As we celebrate the holiday’s season we do have to keep all these points in mind folks, no one wants to go away on vacation for a week or two and come back twice the size they were when they left! When people think of Christmas or holiday season, I estimate about 80% of people think about turkey or lamb. Because it’s a BBQ season.
To enjoy your holiday BBQ properly here are some expert pitmaster BBQ advise for you:
Mark Tojek Web: WeekendGrilling.com
Prepare Your Seafood Correctly
Getting your seafood ready to put on the grill is important if you want it to cook well. How you prepare it will depend partly on what it is and partly on how you want to eat it. Sometimes there will be some essential things you need to do.
For example, if you buy live blue crabs, it’s best to put them in the freezer until they stop moving before putting them on the grill. Some fish might benefit from being brushed with a little oil, such as salmon or tuna. Other oysters will need less preparation on the grill, such as oysters, which you won’t need to shuck before grilling.
Protect Delicate Seafood
Some seafood is a little more delicate and could overcook or begin to fall apart if you’re not careful. One thing you can do to solve this issue is to wrap your seafood in something to protect it. Good materials to use include banana leaves, cornhusks, or just aluminum foil. It will help to hold delicate seafood together and can keep moisture in too.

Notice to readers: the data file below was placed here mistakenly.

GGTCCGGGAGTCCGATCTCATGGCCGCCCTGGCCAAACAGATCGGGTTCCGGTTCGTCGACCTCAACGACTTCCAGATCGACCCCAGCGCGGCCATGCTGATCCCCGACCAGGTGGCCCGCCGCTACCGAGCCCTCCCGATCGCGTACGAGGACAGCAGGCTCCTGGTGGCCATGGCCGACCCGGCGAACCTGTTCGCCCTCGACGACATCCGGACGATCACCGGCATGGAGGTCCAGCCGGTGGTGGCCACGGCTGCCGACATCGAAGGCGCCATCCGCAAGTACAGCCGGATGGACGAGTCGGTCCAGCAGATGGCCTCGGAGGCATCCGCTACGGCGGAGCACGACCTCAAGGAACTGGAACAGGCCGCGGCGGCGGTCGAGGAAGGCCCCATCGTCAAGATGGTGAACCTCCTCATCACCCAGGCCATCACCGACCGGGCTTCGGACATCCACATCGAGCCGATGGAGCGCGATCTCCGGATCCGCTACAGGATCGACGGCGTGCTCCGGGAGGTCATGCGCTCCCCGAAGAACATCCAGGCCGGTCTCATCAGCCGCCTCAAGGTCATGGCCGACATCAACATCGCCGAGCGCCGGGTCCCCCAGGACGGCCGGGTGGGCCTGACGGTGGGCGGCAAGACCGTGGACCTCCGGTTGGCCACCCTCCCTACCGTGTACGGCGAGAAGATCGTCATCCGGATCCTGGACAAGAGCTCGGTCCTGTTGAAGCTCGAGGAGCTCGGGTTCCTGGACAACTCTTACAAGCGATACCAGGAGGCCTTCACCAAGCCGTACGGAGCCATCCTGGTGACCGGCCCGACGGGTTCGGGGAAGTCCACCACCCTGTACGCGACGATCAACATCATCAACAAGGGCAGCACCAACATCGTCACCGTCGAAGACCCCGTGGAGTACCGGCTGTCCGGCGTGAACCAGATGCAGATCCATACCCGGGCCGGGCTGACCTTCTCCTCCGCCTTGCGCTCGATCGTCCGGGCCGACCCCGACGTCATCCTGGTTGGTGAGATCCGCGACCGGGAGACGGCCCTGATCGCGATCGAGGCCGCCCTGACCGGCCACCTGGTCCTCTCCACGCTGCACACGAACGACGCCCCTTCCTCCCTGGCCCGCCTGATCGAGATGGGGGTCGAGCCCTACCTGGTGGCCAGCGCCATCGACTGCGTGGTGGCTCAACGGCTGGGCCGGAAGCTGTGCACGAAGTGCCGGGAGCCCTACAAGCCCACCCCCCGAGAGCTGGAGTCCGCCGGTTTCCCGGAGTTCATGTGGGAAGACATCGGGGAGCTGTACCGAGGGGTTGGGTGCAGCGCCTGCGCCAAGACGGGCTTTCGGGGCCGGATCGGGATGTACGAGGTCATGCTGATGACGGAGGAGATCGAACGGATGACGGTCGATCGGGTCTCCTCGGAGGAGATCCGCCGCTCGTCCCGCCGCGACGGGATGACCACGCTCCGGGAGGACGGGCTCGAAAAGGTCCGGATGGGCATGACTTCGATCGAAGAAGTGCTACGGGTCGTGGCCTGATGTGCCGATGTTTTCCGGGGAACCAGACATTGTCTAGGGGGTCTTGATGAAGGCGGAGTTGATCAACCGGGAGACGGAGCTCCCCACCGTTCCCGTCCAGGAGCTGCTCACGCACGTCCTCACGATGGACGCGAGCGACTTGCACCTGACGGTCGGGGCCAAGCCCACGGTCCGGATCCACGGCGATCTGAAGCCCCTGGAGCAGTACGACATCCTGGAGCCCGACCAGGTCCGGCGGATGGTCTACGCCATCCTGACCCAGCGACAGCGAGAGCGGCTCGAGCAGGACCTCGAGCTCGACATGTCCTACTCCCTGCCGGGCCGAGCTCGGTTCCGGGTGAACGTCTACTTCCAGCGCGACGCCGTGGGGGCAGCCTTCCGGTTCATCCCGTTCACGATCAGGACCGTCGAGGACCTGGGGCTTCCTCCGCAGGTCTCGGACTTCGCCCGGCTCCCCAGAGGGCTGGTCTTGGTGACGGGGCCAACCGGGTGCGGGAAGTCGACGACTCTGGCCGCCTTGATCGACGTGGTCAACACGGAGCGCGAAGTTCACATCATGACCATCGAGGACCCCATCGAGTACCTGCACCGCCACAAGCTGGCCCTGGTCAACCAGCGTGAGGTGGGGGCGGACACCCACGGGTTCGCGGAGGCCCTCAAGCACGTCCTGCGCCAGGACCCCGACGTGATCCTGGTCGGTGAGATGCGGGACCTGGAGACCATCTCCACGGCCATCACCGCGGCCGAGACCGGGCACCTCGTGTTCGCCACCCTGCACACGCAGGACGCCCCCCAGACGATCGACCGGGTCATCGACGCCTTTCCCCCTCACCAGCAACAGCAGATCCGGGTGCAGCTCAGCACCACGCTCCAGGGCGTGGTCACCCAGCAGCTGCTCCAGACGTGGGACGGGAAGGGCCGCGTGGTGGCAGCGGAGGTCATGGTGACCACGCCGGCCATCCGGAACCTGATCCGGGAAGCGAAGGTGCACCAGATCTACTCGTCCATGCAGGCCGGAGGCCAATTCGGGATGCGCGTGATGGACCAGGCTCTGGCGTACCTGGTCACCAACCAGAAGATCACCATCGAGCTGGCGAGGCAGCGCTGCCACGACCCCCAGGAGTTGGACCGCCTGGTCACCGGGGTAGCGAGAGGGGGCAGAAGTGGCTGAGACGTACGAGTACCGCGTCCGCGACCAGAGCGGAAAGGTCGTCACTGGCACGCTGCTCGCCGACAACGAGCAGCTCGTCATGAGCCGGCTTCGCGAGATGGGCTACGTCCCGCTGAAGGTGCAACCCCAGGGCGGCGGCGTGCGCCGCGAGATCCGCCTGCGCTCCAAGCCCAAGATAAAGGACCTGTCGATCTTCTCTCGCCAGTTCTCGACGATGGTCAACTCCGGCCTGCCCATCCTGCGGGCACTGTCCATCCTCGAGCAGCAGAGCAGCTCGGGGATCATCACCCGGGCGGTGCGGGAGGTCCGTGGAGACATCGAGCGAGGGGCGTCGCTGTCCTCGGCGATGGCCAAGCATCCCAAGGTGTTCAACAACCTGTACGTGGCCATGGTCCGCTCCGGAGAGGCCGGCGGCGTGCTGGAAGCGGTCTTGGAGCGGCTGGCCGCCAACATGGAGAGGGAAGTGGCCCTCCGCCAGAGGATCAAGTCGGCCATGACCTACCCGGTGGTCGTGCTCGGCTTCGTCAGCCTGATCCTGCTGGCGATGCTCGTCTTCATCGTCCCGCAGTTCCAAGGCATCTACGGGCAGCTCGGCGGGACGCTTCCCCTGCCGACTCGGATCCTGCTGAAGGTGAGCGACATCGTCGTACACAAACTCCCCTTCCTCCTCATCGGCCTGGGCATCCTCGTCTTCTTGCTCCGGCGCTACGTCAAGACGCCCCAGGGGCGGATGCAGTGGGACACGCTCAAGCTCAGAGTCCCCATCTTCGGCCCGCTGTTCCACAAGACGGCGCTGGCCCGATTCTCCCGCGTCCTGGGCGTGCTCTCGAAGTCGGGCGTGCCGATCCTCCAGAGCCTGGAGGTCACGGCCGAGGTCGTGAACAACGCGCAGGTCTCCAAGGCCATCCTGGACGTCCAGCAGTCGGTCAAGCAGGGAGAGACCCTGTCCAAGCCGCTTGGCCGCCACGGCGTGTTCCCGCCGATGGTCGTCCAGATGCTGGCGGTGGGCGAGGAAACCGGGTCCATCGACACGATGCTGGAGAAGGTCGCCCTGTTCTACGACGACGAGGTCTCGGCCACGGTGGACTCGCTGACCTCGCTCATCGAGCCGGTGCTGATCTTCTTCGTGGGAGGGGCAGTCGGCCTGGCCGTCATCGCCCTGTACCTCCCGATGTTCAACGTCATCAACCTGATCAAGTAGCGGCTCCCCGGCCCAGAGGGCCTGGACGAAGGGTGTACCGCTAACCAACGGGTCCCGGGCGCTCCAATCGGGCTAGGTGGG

Marinate for Extra Moisture
Marinating your seafood before you grill it can give it extra flavor and help to keep moisture in. If you don’t keep a close eye on your seafood, it could dry out, but marinating can help it to stay moist.
You can find lots of great marinade ideas for different types of seafood and you don’t have to marinate your seafood for long to impart the flavors. Much of the time, making your marinade half an hour or an hour before you want to grill is enough.
Grilling seafood might seem difficult, but it can be very easy. Just make sure you’re well prepared before you start grilling.
Melissa Cookston Web: melissacookston.com
Rest time after cooking is valuable for moisture and flavor in meats. Use this to your advantage! A cooler just large enough to contain your item will work well for holding your cooked Turkey or ham at a hot temperature for up to two hours.
If doing this, make sure to pull the turkey just as the breast reaches 160 degrees, and check it again after about 20 minutes to ensure it went above 165 degrees (for safe eating). Doing this will ensure a juicy bird as well as allowing you to free up your oven.
Pitmaster Harry Soo Web: slapyodaddybbq.com
The secret to preparing a spectacular BBQ meal for your family is to plan and cook ahead and reheat before serving. It’s a well-kept secret that meats such as brisket are fabulous for special occasions and you can cook, cool, slice, place in half foil pan, cover with foil, freeze, and reheat.
About 3 hours before your guests show up, pop the frozen half foil pan into the oven @ 325F for 2 1/2 hours. About 45 minutes before your guests show up, start your smoker; about 15 minutes before the doorbell rings, place some wood chunks into your pit, spray water on your face, dab BBQ sauce on your apron before you open the door.
Let your poker buddies know you slaved 14 hours for the brisket and to leave you a generous tip before they partake in the holiday food! Enjoy! May more recipes on my website.
John Dawson Web: patiodaddiobbq.com
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1) Use a good digital thermometer.
2) Planning avoids anxiety.
3) BBQ is done when it’s done. Time is just a guideline.